Ps. Try and limit e-mail correspondence to those involved with the case. Anything you send via e-mail is "discoverable" according to the law.
Good luck to you and keep us up to date!

Posted on: Thu, 12/18/2003 - 12:27pm
synthia's picture
Joined: 10/05/2002 - 09:00

First of all (YOU GO GIRL!!)don't back down.
Document all calls and conversations,maybe a letter of understanding to back that up.
Ask for a list of all those trained in Epi-Pen and document that request and date all documents.
Be nice, and I know that one is going to be hard it was (and is) for myself and most PA parents.You can get more flies with honey then with vinger(an old saying).
I know you are not in the states but just some suggestions.I hope they help and good luck.
Stay strong
Love this site

Posted on: Thu, 12/18/2003 - 1:25pm
Anonymous's picture
Anonymous (not verified)

Strange thing I didn't realize to-day when I filed the complaint and subsequently spoke with two PA parents in my province - that this is going to be an ugly battle. It was only after posting here and had the responses that I did that I realized I've bitten off, well, quite a chunk. A do-able thing and certainly not just for my son, but for all food allergic children in a province where *most* of us just *assumed* that we had certain rights.
I am going to be contacting the Minister of Education for the province, newly appointed since we have a new Liberal government in office. He is an excellent, compassionate man who did deal with me three years ago re school board policies regarding anaphylaxis.
Also, on the up-side is the most probable passing of the Anaphylaxis Protection Act (not clear of the title) that Katiee started a TAKE ACTION thread about some time ago and that we have been working on quite a bit and posting about quite a bit here. erik has also posted a thread re this in the Schools section. That should also be a helpful thing to have in place.
Cindia, I have spoken with Jesse about what I did after what happened to-day at school. I simply explained to him that what was going on was not right and that I was pursuing it further. But, as with all of my difficulties with his schools in the past, or parents making horrible horrible comments to my face, Jesse NEVER knows what is wrong with me. In fact, he wouldn't know that anything was *wrong* period.
For that, I have the members of to thank from the bottom of my heart. You give me a place to talk about things and relieve the stress and get support so that my son doesn't see some wigged out Mom about his allergy.
Through the years, certainly, I've chronicled different things that have happened, which happen to all of us, here on and yet Jesse didn't know that anything was upsetting me. You all knew here. Jesse didn't.
I don't think it's important for him to know all of what will be involved. What I do think is important for him to know is that I don't think what the school is doing is right and that I am willing to fight, to the bitter end, for him.
I especially appreciated the words of advice that both you and synthia gave me about documenting everything.
Life turned somehow topsy turvy for me at the beginning of November month and my phone, which never rings, is constantly ringing off the hook. Not with personal calls, but all things that would be considered, I don't know, "official" things. My kitchen table, where my phone is, has become a pile of paperwork where notes are taken on each of the various conversations I have, none of which, until last week, had to do with PA. So, I am good at documenting.
I had an appointment earlier this week scheduled. It was clear to me that the woman was coming to my home. Monday came, she never showed up. I called her and she thought I was supposed to be at her office. When she spoke with me in a most condescending tone about perhaps me being confused, I explained that no, I'm sorry, I write everything down from all of the phone calls I'm receiving now, and I was not mistaken. I go to her office to see her tomorrow.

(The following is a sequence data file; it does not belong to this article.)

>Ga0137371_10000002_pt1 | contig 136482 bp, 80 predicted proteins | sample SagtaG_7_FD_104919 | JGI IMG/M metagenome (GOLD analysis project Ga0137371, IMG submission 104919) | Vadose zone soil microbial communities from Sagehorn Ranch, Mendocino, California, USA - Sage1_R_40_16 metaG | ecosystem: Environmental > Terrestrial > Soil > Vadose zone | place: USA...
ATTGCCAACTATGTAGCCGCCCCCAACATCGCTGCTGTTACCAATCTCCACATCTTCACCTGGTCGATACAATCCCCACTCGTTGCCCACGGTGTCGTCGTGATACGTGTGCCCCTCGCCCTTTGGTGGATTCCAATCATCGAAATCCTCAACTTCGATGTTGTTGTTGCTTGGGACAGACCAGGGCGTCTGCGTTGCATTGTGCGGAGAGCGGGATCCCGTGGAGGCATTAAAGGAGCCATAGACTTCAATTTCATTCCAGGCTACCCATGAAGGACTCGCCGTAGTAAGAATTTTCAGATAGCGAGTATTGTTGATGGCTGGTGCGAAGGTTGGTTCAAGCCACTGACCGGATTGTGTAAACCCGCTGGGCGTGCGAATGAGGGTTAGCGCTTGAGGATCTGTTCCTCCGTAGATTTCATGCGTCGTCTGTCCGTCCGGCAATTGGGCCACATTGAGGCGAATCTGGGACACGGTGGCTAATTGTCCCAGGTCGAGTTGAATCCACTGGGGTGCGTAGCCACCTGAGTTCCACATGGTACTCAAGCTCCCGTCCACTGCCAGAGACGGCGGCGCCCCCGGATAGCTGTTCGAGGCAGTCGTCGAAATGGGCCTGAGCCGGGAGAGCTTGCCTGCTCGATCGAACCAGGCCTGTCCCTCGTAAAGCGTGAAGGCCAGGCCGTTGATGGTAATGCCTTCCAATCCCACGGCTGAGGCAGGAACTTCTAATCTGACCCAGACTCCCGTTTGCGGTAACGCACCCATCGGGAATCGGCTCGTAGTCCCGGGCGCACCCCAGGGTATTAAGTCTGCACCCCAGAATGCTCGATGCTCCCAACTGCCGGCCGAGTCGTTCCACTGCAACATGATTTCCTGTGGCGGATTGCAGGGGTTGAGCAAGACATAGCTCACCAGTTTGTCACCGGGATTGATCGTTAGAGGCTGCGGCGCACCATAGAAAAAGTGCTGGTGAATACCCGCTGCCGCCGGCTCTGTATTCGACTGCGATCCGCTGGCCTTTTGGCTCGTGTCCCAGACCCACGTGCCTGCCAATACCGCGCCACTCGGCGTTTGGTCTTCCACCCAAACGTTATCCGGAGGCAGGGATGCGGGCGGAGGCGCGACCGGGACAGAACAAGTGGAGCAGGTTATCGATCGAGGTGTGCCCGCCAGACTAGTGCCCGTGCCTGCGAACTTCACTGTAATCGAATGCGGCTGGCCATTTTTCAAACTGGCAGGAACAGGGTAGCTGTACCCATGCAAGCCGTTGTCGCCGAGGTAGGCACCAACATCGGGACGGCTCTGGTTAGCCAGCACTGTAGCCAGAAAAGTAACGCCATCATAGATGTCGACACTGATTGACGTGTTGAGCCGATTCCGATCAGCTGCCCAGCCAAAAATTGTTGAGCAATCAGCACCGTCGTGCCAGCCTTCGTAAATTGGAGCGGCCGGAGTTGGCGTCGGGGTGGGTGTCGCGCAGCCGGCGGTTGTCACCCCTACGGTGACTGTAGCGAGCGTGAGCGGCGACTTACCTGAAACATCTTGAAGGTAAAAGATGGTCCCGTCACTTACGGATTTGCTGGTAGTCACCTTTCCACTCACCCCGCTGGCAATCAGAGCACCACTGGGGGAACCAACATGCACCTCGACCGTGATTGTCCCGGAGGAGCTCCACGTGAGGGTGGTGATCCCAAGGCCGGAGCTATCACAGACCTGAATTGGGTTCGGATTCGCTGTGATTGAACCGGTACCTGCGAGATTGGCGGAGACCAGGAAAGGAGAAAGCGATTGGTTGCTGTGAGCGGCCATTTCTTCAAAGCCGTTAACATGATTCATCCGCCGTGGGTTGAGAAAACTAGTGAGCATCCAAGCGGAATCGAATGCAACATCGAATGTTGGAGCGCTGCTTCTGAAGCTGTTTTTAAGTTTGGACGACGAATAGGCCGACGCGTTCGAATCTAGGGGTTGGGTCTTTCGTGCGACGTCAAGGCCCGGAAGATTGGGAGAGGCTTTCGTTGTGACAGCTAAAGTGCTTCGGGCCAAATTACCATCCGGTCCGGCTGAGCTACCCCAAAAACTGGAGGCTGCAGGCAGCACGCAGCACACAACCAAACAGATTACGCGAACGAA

I know that I come across very strong and adamant here and sometimes it can be downright off-putting to some. I just wish that everyone could meet me in *real* life and see that I'm really this shy middle-aged woman (who suddenly went grey this past year and is trying to decide whether to continue to hide it or let it be) and I have tried to live my life in such a non-confrontational manner. I don't like confrontation. I don't deal well with it and I don't do it well.
But somehow, when it comes to the life of my child, or the safety of him at school, I am different. I am not a screaming maniac when I go into the school. I was very calm and clear with the substitute principal to-day (so yes, synthia, honey, not vinegar) and even my threat, if you will, to her, that if I had to take Jesse home I would be filing a complaint, was just said as a woman who knows her stuff (although I don't really know all of the intricacies and have to rely on other members here for help).
I felt good to-day when I filed the complaint. I called my friend back to tell her I'd done it. She congratulated me (she's another PA parent). But now, just having realized it may be a bitter battle, I'm kinda scared and doubting myself (although that won't stop me).
Many many thanks and Happy Holidays! [img][/img]

Posted on: Thu, 12/18/2003 - 1:34pm
DebO's picture
Joined: 03/15/1999 - 09:00

Hi cindy
Hang in there. I have been searching since you started posting a couple of days ago and have not yet found anything about searching or not searching - I have read through the privacy acts and the education act and there is nothing there. Took a quick look with the Attorney General of Ontario and Police Services and there is nothing there either.
Interestingly enough, though, the Ontario Schools Code of Conduct (which the Ministry implemented along with the Safe Schools Act) states that Students will:
refrain from bringing anything to school that may compromise the safety of others;
I have some other questions/comments but need some time to think them through. In the meantime, good luck to you and take care.